Deep brain stimulation: Simon's story

10 years after Simon was diagnosed with Parkinson’s, he had deep brain stimulation (DBS), when his medication could no longer manage his symptoms effectively. Here, he shares his story and talks about the highs – and the lows – of having the surgery.

Simon first noticed something was wrong when he developed a tremor in his little finger. “I put it down to the stress of my job, working as a teacher in a school for children with behavioural problems.” He was referred to a neurologist and after a series of assessments, he was told he had Parkinson’s. “It was devastating news and came as a complete shock,” Simon explains. “I had heard of Parkinson’s before, but only in the sense I thought it affected elderly people. At the time, I was only 49.”

“People talk about the first 5 years after being diagnosed as a bit of a honeymoon period. I wouldn’t go that far, but the medication my specialist put me on did work and my symptoms were well managed.” Over time though, the drugs began wearing off quicker. “I began to experience very bad cramps in the morning before my drugs kicked in. Sometimes I’d be out shopping and I would start cramping, which made things very difficult.”

Right from the start, Simon found learning as much as he could about the condition a way of helping him cope. “I’d known about deep brain stimulation for years. But as my medication began to be less effective, it was something I started to talk to my consultant about seriously.” 
 

Pre-op expectations – and post-op realities

In March 2019, Simon had the procedure in Bristol. “I’d seen a couple of programmes on TV, which featured people who had deep brain stimulation. It seemed miraculous and I had assumed the effects would be immediate – in reality, it’s been much more of a journey than I had expected.” 

Simon spent a month recovering from the operation before the DBS system was turned on. He remembers: “When it was eventually programmed, the results seemed brilliant and I had a massive easing of my symptoms.” It has not been plain-sailing though. “I started to notice other symptoms appearing that I had never had before. For example, my balance wasn’t great, and I would stumble when I walked. My speech also became very muddled. It felt like I’d had too much to drink and I couldn’t find the words I needed. It became so much of an effort to talk, I just stopped trying.” 

Before the operation, Simon had no reservations about going ahead with the procedure. “I was very confident and simply saw the procedure as something to improve my symptoms. I never envisaged any problems.” But as Simon began to experience new symptoms, he started to struggle. “It felt like a trade-off – getting rid of some symptoms and replacing it with others. The results of the operation were not what I wanted or hoped for. I did not know whether I would ever get back to where I was and there were points where I felt very low.”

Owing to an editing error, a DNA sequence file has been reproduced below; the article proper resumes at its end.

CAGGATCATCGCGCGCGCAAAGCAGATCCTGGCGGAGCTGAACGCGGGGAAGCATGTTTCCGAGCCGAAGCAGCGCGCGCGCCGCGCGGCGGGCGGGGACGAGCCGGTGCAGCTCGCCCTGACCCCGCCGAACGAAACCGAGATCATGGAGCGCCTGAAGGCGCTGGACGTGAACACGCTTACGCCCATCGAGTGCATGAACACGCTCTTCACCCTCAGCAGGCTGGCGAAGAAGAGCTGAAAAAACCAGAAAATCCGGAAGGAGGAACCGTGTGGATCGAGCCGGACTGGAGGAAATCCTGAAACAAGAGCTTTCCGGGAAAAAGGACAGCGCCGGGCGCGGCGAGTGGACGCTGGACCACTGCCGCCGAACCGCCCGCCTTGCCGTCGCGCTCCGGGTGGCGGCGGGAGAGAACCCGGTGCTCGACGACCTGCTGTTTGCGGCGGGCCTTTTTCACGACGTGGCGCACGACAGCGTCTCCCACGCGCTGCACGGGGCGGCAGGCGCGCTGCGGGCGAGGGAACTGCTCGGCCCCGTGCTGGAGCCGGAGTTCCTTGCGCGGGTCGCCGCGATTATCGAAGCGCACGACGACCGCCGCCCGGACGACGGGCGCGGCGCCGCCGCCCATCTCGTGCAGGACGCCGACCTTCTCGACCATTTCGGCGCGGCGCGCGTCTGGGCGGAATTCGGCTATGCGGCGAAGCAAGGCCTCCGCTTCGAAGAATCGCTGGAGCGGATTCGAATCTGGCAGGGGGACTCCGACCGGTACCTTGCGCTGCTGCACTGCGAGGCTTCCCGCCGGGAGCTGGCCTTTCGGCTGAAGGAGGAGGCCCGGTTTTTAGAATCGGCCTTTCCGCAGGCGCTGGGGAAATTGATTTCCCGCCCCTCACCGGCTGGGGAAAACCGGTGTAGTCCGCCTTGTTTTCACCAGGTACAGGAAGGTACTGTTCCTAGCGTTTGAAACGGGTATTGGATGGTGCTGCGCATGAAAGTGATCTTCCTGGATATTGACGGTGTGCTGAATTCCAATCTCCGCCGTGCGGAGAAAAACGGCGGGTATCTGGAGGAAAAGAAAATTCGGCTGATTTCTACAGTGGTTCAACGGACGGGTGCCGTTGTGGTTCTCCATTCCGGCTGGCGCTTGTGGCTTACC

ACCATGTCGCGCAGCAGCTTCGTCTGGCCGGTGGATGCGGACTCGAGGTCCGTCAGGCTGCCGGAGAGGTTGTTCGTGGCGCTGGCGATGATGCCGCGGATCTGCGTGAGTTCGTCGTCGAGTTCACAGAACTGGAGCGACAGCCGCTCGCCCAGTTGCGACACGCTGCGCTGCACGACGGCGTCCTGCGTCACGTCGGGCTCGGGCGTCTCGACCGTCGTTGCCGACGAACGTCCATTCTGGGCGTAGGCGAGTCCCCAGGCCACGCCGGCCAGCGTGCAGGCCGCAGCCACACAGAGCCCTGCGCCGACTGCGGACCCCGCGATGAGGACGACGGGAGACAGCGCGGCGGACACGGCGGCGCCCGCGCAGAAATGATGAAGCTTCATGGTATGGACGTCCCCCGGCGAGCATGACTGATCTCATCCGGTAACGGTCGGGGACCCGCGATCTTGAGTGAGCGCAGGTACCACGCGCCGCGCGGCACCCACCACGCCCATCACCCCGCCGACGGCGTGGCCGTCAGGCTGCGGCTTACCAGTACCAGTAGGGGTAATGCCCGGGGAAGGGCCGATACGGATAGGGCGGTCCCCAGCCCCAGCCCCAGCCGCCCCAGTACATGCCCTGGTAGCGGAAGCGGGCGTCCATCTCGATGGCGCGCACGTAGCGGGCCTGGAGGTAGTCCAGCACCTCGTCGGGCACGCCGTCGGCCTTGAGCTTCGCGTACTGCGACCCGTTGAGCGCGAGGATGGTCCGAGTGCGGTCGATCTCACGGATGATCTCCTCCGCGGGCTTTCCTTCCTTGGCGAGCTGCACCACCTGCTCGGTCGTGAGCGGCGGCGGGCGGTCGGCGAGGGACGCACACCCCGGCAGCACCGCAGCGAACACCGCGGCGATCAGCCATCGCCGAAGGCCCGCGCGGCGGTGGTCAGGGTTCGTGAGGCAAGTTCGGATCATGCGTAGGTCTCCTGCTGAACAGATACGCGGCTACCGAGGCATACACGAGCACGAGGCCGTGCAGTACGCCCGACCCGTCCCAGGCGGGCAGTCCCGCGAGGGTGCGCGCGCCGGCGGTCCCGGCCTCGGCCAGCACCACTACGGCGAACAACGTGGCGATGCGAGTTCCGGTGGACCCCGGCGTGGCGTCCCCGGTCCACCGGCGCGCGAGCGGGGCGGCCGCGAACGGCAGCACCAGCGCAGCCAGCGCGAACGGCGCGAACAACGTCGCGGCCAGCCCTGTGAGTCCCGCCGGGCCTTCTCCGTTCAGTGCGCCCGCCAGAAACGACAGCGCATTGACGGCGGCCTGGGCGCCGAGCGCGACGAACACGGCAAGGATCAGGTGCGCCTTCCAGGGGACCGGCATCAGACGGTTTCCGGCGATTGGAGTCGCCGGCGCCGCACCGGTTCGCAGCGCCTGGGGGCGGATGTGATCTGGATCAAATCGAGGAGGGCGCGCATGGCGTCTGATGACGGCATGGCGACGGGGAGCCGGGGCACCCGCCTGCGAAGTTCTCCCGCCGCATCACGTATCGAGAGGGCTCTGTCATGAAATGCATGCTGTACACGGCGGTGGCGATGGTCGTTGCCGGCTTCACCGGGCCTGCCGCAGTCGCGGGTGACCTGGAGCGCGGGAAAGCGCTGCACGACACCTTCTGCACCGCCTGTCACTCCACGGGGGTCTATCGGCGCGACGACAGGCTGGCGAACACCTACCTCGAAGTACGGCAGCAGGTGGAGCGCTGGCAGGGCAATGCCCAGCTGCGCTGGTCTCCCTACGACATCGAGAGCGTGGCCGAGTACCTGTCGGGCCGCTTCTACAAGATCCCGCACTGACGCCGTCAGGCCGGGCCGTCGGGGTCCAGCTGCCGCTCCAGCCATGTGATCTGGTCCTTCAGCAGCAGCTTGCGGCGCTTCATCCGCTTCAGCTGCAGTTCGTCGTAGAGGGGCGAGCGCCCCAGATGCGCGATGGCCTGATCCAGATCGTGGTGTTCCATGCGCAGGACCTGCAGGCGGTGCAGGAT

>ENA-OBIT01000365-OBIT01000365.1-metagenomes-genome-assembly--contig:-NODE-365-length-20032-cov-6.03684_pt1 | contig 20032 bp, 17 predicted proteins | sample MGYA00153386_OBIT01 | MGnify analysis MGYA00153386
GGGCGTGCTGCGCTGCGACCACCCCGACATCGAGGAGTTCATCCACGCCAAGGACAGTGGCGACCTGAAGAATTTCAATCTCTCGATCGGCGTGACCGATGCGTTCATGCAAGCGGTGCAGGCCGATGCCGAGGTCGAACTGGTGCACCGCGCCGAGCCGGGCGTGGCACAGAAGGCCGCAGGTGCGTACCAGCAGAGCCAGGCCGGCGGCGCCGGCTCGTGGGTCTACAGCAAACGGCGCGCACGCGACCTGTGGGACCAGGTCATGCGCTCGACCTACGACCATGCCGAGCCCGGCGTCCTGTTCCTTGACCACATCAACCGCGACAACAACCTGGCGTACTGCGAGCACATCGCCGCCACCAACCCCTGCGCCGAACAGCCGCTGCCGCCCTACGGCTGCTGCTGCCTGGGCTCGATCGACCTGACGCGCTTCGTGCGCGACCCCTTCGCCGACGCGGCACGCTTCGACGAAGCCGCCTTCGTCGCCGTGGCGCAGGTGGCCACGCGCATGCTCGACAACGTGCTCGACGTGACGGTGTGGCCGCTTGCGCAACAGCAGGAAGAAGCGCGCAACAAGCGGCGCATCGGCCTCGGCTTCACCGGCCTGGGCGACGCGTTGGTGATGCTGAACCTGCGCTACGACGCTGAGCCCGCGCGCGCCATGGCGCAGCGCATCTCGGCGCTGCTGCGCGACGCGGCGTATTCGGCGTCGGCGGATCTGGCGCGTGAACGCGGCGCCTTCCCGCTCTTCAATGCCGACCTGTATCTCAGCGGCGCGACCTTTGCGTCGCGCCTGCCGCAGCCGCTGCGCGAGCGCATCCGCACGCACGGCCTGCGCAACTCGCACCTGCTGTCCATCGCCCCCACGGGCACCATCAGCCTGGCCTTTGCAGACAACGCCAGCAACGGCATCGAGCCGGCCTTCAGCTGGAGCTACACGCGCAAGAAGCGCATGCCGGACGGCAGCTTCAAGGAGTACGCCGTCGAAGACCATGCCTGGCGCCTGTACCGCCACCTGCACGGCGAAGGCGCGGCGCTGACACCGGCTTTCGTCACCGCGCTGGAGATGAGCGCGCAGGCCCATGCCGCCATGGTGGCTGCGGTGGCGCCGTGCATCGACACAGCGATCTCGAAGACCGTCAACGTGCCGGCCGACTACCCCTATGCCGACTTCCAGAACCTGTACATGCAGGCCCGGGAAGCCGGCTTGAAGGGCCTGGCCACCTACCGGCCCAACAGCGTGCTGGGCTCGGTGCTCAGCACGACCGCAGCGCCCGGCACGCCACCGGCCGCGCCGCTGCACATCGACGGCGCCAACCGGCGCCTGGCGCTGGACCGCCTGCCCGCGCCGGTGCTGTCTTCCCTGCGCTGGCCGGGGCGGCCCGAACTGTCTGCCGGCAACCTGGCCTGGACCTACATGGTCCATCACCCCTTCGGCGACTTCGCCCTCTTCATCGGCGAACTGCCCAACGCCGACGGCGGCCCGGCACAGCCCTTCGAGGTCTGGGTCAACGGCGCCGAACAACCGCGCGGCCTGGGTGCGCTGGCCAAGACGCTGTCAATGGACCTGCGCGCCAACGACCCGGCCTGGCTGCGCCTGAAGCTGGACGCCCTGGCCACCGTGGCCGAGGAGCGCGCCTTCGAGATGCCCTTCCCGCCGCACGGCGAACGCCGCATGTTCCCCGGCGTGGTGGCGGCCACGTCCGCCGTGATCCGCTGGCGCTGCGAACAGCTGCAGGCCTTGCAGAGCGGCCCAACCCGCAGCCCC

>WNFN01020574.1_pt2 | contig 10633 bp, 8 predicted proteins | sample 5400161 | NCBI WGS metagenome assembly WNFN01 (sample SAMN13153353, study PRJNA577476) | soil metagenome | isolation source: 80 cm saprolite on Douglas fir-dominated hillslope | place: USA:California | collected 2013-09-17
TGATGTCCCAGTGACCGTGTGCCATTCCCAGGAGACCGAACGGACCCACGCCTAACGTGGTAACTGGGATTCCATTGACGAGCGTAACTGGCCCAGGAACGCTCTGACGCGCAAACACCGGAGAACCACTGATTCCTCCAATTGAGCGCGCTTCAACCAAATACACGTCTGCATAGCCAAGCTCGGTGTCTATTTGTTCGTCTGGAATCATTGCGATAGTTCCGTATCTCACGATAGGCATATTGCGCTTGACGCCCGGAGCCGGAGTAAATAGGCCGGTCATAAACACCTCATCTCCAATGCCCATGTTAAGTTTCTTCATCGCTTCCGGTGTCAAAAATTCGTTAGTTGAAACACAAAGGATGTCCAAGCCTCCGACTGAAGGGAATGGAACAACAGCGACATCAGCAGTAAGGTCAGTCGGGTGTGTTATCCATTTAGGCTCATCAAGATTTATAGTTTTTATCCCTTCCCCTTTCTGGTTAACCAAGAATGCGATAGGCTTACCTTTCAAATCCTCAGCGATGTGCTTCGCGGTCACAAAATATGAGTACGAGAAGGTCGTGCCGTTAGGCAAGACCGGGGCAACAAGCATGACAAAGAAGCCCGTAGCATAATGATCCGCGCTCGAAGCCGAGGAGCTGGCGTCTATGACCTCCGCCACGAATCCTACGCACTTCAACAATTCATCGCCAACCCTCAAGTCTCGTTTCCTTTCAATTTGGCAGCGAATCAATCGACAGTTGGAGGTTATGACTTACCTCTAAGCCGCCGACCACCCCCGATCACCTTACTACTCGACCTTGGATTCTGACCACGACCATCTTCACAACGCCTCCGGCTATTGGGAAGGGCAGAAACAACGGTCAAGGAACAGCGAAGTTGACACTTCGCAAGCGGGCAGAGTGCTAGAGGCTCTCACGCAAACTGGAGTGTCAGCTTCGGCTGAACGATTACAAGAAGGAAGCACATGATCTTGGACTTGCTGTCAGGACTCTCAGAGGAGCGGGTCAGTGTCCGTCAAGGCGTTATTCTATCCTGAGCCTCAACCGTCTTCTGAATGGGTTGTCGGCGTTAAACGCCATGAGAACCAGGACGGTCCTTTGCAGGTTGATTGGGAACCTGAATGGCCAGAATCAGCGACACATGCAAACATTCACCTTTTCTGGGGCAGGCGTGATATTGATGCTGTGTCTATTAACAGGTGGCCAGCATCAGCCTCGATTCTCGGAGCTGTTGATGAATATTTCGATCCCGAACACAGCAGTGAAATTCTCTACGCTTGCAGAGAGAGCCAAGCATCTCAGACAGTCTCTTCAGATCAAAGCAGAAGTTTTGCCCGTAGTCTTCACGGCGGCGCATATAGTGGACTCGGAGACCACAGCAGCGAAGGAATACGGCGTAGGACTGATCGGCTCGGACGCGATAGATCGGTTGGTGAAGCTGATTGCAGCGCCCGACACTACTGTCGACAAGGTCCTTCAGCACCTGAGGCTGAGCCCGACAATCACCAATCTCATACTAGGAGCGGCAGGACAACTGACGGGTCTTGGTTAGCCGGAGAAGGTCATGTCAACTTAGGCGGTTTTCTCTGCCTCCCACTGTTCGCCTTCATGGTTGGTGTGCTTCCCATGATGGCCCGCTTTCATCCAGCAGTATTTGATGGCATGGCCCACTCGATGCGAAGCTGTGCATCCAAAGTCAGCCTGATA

After discussing the new symptoms with his healthcare team, Simon’s pulse generator, the device that transmits electrical currents to the brain, was tweaked. The communication and balance problems Simon was experiencing vastly improved, but he admits he was on a steep learning curve, “I thought the pulse generator would be turned on and that would be it. But there’s been a lot more fine-tuning along the way. I never knew that before, so that’s been very unexpected.”

Having DBS has improved my symptoms hugely. My tremor is now minimal. There’s no cramping. It’s still early days, but generally things are moving forward and progressing well – I am very pleased.

Looking forward

Simon describes himself as a very positive person and believes that positivity is important for people living with Parkinson’s generally. “When I was first diagnosed with Parkinson’s, I had a dream which I revisit often. I was swimming in the sea surrounded by tiny egg-shaped, featureless islands. When I got tired, I clung to an island for a rest. To me, those islands represent my family, my friends, events, places, things to look forward to – sometimes you will go to the same island a lot, only once in a while, or even never, but knowing they are there is important.” 

Despite his normal sunny dispositon, Simon purposefully didn’t plan anything around the operation or in the months afterwards because he wanted to see how everything went. But as his recovery has gone on, he’s beginning to look forward again, with a month’s camping trip to Spain in the diary and his daughter’s wedding at the end of the year.  

As Simon talks, it’s clear that there have been ups and downs since his surgery, but does he have any regrets? “Having DBS has improved my symptoms hugely. My tremor is now minimal. There’s no cramping. It’s still early days, but generally things are moving forward and progressing well – I am very pleased.”

Almost a year on from having DBS and life is undoubtedly different for Simon, but he’s continuing to adapt to his new normal. “After surgery, I read an analogy that stuck with me – imagine being in a horse race and half way through the race, you are given a new horse. Everything’s just a little bit different, but you have to learn to ride the new horse because you are still racing. That’s what having Parkinson’s after the operation has been for me – I’m having to learn how to live with my Parkinson’s again.”